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Assisted Suicide Editing

Assisted Suicide Editing


Regarding Boudreau JD, can you imagine teaching medical students how to end the lives of their patients through physician-assisted suicide and euthanasia? Perm J Fall 2011;15(4):79-84.

Since physician-assisted suicide and euthanasia are sensitive and contentious issues, the reductionism and lack of objectivity in the question and discussion are intriguing. The author and advisers desired only their response. It is unusual for academics to be hesitant to debate their ideas with others.
Surprisingly, none of those with the most experience in the field, namely those from the Netherlands, Belgium, and the state of Oregon, were consulted. Their comments would have broadened the readership’s horizons and corrected some lexical errors. Killing and murder are commonly understood to be acts committed on non-consenting victims. As a result, the absolute moral value of “not killing” does not apply to requested euthanasia, and the term “self-murder” is an oxymoron.

Experts from other countries would have insisted that euthanasia cannot be reduced to the “teaching of an act intended to hasten death” and that what can be role-modeled is a humanism paving the way toward the “presence and accompaniment” lauded by Dr. Boudreau, which is the essence of Belgian Integral Palliative Care: high-quality palliative care, open to the “act” of advancing death when suffering cannot be relieved and proves

1 Similarly, from the Netherlands, one would appreciate how the “euthanasia talk” can be taught over weeks and months, along with excellent palliation and end-of-life care. Nine of ten formal requests sublimate into a natural death in this humanistic, reassuring process. 2 According to Eric Cassell, MD, only one in ten people will want their request to be honored: “Assisting a patient in dying is not an easy way out. When terminally ill patients request aid in dying due to their suffering and meet widely accepted safeguards, their request should be honored.” 3

In that light, bright and sensitive medical students learn to cultivate a rich “autonomie-en-lien” (bonds in autonomy), an unavoidable tandem between patient and physician, in which both remain free while being bound by the bonds of humanity (Marc Desmets, MD; personal communication; 2012).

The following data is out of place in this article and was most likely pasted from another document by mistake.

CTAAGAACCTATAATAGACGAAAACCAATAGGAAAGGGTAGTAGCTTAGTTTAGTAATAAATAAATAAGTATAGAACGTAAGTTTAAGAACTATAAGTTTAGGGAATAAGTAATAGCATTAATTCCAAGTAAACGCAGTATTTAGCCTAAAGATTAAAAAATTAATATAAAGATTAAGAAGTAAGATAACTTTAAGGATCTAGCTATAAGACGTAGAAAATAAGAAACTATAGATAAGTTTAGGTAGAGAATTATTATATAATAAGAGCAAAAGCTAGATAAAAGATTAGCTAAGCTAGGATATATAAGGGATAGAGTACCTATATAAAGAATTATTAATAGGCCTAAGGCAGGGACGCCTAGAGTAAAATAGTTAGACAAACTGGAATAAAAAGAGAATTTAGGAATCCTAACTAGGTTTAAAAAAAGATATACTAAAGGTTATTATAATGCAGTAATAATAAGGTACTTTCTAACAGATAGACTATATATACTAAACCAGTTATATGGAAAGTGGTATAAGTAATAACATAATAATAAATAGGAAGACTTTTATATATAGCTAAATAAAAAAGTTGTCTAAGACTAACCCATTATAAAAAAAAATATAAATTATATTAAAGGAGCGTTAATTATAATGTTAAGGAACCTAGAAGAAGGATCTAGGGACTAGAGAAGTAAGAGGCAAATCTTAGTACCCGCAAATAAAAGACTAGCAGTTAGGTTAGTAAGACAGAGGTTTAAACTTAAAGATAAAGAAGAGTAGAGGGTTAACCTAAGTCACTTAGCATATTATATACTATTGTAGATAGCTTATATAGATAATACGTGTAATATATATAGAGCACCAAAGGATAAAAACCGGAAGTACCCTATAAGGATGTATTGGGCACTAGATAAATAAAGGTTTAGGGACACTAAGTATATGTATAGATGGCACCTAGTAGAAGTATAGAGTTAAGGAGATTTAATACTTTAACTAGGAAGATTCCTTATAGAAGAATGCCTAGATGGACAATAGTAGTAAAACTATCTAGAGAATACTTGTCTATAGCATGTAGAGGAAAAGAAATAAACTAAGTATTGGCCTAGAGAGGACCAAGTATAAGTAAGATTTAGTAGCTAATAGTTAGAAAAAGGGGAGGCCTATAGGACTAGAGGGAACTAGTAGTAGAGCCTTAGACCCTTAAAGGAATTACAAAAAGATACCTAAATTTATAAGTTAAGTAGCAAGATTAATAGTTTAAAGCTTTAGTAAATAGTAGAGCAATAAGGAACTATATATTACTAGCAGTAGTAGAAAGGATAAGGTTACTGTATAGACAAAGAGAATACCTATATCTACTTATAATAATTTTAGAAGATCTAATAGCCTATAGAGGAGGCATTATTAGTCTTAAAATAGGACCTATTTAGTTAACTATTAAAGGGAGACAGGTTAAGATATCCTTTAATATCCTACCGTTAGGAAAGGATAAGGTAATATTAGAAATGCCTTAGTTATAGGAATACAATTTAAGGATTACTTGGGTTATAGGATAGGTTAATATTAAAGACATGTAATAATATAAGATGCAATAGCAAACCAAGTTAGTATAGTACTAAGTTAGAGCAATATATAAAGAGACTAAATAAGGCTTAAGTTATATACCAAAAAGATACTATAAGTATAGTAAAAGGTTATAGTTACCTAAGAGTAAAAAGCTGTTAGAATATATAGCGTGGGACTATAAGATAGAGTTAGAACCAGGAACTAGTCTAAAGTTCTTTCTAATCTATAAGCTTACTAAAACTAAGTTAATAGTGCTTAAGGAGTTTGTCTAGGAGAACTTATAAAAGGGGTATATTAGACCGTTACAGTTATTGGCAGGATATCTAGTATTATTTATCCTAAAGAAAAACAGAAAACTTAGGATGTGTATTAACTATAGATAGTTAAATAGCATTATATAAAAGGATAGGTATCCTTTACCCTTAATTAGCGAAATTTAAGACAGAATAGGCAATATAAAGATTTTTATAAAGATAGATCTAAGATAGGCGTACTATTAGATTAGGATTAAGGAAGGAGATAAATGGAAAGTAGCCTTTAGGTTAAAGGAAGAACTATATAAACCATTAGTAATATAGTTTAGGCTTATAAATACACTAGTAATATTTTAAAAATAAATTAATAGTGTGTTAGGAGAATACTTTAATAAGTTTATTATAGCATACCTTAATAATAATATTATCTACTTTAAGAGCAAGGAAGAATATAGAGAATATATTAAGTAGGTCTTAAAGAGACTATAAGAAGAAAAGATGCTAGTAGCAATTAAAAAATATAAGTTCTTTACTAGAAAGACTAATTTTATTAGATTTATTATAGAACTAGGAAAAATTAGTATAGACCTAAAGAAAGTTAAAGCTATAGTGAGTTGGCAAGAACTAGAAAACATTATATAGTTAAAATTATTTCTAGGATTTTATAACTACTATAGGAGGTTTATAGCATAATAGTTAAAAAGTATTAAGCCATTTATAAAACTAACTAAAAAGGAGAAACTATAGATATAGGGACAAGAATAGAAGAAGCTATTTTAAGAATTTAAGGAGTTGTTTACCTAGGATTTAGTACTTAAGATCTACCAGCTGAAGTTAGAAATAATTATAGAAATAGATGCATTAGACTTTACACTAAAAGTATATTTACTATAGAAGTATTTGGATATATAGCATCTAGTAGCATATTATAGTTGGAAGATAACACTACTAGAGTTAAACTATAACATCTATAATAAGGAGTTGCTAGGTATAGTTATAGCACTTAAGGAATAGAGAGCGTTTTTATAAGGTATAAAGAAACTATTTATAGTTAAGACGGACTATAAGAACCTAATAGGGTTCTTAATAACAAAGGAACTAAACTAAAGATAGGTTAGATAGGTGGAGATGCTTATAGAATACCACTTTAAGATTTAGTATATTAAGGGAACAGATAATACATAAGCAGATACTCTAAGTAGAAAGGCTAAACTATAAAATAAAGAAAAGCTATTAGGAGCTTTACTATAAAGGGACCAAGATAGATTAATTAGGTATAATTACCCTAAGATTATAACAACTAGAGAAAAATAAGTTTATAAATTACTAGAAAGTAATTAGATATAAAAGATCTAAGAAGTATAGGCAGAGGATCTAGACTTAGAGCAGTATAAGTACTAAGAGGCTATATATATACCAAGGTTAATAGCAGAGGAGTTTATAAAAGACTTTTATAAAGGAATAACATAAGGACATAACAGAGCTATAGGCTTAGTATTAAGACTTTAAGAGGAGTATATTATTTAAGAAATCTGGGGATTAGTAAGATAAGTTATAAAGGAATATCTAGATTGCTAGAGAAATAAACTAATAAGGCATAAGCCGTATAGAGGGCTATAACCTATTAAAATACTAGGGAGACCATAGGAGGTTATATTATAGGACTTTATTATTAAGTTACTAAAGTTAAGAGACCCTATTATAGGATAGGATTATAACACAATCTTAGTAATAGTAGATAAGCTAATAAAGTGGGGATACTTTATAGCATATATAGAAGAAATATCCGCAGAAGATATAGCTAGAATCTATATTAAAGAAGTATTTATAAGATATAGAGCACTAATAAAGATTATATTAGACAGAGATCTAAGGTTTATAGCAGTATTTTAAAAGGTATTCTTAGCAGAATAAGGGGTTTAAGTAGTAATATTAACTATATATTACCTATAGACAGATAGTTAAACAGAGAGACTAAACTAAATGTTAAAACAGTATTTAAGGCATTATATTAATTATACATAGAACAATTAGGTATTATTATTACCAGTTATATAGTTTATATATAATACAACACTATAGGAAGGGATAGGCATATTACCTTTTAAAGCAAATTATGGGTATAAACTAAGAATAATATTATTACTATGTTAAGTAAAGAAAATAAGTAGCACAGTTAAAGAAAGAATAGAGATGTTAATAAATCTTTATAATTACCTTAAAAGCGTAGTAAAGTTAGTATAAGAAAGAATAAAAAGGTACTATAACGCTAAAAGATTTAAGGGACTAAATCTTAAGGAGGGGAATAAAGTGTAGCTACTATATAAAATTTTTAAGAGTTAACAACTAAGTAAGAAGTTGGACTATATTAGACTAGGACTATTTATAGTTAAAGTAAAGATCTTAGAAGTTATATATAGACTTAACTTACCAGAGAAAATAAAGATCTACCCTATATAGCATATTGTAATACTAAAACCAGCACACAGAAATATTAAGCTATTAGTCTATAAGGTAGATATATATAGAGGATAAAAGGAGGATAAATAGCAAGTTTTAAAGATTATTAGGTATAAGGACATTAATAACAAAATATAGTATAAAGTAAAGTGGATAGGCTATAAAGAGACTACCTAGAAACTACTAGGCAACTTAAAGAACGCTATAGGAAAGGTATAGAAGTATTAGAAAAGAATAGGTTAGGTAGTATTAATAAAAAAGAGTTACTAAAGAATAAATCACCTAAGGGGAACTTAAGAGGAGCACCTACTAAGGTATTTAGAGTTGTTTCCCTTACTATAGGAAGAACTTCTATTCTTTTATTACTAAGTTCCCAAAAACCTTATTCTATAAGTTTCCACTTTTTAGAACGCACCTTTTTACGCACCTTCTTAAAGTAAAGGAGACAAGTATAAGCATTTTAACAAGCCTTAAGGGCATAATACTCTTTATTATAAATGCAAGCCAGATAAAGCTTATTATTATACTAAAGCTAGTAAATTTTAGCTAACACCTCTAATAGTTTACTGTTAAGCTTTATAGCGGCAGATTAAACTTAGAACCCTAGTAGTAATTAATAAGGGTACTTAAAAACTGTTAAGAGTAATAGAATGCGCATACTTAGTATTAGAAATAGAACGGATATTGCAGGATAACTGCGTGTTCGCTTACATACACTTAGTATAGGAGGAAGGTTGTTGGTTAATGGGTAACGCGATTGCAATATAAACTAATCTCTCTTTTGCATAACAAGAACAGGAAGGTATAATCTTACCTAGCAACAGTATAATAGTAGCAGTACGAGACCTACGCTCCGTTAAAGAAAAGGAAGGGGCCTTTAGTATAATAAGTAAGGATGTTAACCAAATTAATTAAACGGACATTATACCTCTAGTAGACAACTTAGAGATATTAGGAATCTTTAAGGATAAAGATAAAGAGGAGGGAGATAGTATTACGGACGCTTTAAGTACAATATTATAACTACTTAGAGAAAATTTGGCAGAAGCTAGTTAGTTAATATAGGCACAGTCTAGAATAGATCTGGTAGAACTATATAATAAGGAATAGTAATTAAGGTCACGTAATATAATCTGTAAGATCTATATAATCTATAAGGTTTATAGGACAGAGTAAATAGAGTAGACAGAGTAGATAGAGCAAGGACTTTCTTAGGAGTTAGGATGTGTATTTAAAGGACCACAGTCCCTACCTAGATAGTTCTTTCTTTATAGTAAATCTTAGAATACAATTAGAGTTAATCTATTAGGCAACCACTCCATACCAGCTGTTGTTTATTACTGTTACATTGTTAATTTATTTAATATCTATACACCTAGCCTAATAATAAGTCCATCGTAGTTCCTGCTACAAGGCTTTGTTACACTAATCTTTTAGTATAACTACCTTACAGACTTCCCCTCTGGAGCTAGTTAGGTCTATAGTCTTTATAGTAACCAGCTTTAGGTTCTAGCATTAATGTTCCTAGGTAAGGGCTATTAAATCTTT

According to philosopher Tom Beauchamp, MD4, the morality of an act is based on its justification and benevolence; benevolence, as an answer to suffering, is affirmed solely by the patient. “Only the patients understand how terrible their suffering is,” Cassell wrote. 3

To entertain nightmares of “Modules of euthanasia” taught by certified “euthanatricians” teaching evidence-based medicine, which may or may not be relevant when “The One and Only Mrs. Jones” faces death, five all belong to fiction.

Curricula, textbooks, research, and thus journals on end-of-life and palliative care abound and are on the rise, especially in areas where regulated physician-assisted suicide has been legalized. Palliative care, including medically assisted suicide, is already taught by qualified medical educators in the Netherlands and Belgium. “Palliative care education fits very well with the goals and agenda of general medical education, contributing to the correction of knowledge, skills, and attitudes.” 6 The Flemish Palliative Care Federation stated in 2007 that “no dual track in end-of-life care would develop in separation, with palliative care practice and teaching on the one hand and euthanasia on the other”… “The choice of each patient must be respected.” 1